Even The Odds In Your Fight For Employee Rights
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When the sexual harassment comes from your client

On Behalf of | Jan 31, 2022 | Sexual Harassment At Work

There remains a misperception that workplace sexual harassment must involve a company employee, e.g., a quid-pro-quo supervisor or sketchy co-worker who tries to corner you physically in uncomfortable ways. Those definitely apply, but there are other circumstances of on-the-job sexual harassment that don’t involve company employees.

Clients and customers can also illegally harass you sexually in the workplace. What, then, can an employee do?

Recognize it for what it truly is

The relationship between you and your company’s clients can be somewhat nebulous. You are supposed to wow them with your proposals and woo them from your competitors over to your company. That may involve a series of lunches, dinners and even business trips together or when you meet them in their location.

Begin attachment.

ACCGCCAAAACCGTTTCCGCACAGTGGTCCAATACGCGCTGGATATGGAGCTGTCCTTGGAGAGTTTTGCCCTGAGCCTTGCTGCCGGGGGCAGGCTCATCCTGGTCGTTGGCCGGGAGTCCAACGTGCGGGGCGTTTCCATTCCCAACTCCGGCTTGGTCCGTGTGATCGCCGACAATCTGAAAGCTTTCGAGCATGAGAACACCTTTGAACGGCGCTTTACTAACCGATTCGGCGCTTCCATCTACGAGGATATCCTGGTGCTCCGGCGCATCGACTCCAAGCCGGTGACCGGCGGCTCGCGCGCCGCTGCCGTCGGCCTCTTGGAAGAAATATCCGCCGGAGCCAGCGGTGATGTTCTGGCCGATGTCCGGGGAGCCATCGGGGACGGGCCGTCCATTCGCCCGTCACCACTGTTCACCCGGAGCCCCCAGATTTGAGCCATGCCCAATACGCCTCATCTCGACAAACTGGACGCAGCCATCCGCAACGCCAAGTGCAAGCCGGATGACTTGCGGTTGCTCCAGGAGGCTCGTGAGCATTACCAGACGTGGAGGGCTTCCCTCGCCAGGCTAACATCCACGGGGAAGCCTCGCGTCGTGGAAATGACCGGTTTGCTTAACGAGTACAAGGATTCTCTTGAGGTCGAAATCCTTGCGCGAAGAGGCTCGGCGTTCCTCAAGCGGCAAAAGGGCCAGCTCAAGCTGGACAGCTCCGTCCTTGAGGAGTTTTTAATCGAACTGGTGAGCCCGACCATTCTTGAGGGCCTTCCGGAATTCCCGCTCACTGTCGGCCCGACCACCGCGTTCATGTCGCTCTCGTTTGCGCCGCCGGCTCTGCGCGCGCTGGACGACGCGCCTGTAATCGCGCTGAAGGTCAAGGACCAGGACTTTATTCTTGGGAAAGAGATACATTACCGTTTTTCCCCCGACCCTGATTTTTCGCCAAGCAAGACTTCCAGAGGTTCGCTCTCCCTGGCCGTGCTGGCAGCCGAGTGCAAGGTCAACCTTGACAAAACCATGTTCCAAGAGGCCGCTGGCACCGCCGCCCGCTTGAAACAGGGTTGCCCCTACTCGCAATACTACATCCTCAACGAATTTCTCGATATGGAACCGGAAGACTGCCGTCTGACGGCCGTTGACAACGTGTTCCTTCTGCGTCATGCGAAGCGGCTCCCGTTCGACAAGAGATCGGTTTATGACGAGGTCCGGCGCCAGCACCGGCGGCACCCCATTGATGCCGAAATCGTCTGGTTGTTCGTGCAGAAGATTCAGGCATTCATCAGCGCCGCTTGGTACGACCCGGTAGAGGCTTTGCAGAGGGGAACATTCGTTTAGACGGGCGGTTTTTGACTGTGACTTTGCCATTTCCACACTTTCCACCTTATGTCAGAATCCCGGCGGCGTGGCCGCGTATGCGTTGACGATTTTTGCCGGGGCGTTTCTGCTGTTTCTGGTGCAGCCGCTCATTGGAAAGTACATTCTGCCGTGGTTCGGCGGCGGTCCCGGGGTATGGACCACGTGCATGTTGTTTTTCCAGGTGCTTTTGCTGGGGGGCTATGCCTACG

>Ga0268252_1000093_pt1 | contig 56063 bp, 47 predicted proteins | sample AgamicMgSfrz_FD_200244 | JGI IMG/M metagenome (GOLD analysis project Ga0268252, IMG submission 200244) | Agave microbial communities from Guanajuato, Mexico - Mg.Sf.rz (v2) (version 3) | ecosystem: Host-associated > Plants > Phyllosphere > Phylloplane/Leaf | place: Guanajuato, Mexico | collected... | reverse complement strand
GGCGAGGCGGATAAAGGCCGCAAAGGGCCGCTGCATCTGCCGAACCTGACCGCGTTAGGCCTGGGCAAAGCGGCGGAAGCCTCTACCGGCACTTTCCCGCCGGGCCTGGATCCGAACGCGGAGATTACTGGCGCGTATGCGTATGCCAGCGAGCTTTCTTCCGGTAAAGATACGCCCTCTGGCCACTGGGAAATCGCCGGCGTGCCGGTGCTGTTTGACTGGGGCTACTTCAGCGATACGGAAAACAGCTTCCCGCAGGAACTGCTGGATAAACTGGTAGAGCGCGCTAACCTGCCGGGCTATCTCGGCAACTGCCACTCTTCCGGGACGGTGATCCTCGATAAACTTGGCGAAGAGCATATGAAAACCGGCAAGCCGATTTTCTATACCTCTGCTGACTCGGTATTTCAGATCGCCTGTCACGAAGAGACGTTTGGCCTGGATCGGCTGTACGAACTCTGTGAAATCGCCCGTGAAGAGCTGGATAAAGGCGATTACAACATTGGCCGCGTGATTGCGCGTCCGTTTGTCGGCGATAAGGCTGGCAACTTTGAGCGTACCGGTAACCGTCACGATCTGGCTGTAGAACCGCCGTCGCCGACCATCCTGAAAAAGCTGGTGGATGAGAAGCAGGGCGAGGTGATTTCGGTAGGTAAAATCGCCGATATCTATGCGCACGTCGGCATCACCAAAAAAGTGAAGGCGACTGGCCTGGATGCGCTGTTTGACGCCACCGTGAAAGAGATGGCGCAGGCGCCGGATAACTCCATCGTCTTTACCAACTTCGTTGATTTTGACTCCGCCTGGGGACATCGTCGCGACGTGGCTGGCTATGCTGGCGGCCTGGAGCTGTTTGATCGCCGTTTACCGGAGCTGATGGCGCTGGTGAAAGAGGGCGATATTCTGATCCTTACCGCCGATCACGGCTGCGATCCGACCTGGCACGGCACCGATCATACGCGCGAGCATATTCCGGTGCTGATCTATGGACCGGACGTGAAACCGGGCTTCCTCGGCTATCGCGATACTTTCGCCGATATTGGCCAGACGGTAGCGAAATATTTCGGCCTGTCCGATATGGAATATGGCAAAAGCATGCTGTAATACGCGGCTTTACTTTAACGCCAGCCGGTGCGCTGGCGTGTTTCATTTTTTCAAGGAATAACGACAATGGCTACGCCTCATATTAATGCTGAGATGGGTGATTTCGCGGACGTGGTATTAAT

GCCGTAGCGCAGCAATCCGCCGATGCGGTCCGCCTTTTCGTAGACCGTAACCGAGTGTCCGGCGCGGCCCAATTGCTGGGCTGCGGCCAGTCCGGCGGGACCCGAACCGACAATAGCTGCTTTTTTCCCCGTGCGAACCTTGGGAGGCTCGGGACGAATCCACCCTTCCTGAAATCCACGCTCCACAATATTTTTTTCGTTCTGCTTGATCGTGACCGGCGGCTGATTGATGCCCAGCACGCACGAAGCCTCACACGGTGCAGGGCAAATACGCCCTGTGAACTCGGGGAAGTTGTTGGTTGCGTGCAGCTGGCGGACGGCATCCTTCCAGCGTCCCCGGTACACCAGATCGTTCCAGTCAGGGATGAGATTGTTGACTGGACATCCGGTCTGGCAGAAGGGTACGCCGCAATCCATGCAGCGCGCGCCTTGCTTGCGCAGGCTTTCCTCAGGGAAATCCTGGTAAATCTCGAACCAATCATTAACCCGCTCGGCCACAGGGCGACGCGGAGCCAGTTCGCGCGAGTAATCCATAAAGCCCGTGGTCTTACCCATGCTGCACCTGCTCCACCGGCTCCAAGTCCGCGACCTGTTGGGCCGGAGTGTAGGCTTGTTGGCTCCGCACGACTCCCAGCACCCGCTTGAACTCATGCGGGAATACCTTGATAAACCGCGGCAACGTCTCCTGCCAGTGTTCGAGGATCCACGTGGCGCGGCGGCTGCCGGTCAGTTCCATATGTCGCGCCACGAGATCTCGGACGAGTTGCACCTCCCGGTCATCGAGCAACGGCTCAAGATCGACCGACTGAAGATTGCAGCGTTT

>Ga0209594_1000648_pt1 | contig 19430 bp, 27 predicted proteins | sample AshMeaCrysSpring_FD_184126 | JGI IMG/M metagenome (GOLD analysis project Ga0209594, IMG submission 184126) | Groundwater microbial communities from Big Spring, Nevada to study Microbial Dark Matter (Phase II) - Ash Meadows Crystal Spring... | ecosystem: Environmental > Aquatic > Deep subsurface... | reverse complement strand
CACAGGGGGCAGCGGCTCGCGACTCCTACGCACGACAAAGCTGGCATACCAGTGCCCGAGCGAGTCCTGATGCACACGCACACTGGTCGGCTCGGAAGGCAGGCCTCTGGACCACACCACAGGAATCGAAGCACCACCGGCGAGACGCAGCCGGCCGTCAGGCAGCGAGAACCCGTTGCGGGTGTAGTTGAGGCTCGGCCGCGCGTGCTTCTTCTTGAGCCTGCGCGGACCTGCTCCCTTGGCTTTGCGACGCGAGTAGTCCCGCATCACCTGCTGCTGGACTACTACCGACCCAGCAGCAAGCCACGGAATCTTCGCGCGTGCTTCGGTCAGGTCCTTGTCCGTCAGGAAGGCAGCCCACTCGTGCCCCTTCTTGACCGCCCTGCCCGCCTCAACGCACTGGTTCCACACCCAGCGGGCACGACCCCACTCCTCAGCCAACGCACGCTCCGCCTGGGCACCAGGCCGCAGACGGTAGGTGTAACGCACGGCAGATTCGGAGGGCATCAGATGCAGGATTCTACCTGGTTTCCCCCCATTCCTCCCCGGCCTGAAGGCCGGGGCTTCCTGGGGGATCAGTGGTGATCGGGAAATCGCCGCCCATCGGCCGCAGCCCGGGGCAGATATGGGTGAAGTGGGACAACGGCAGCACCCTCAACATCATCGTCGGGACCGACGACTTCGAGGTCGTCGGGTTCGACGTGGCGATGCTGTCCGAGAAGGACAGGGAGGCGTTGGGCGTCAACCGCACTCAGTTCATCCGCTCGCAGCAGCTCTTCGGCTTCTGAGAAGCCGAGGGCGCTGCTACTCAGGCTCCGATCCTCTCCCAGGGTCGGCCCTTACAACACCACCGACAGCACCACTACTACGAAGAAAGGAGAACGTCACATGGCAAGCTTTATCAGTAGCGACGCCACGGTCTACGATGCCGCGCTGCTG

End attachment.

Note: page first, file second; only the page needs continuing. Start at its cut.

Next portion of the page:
Perhaps it is in some ways understandable that the lines may get blurred a bit in these quasi-friendship relationships. While the client is not your actual friend, it’s perceived by the company as a very good thing to have a friendly, even jocular, relationship with favored clients.

What to do when a line gets crossed

Maybe you had some pre-dinner drinks and then the client wanted to split a bottle of red over dinner. During the meal, if they then spoke inappropriately or got touchy-feely with you, how would you react?

Of course, no company wants to lose a major client. Should you pretend it never happened? Chalk it up to too much alcohol? Verbalize that you want the unwanted conversation or touching to stop? All three responses could have unwelcome consequences.

You have a right not to be sexually harassed at work

While a restaurant booth is not your office, when entertaining a client, it becomes your temporary workspace. That allows you to reclaim it as such and let them know that you are only interested and invested in your business relationship with them. Later, write and email a memo to yourself detailing what occurred and how you reacted.

Should the harassment persist or escalate, your duty to protect yourself should be paramount. Notify your boss and HR head of the harassment. If they fail to support your claims or dismiss your concerns, you may want to take further legal action against the company for workplace sexual harassment.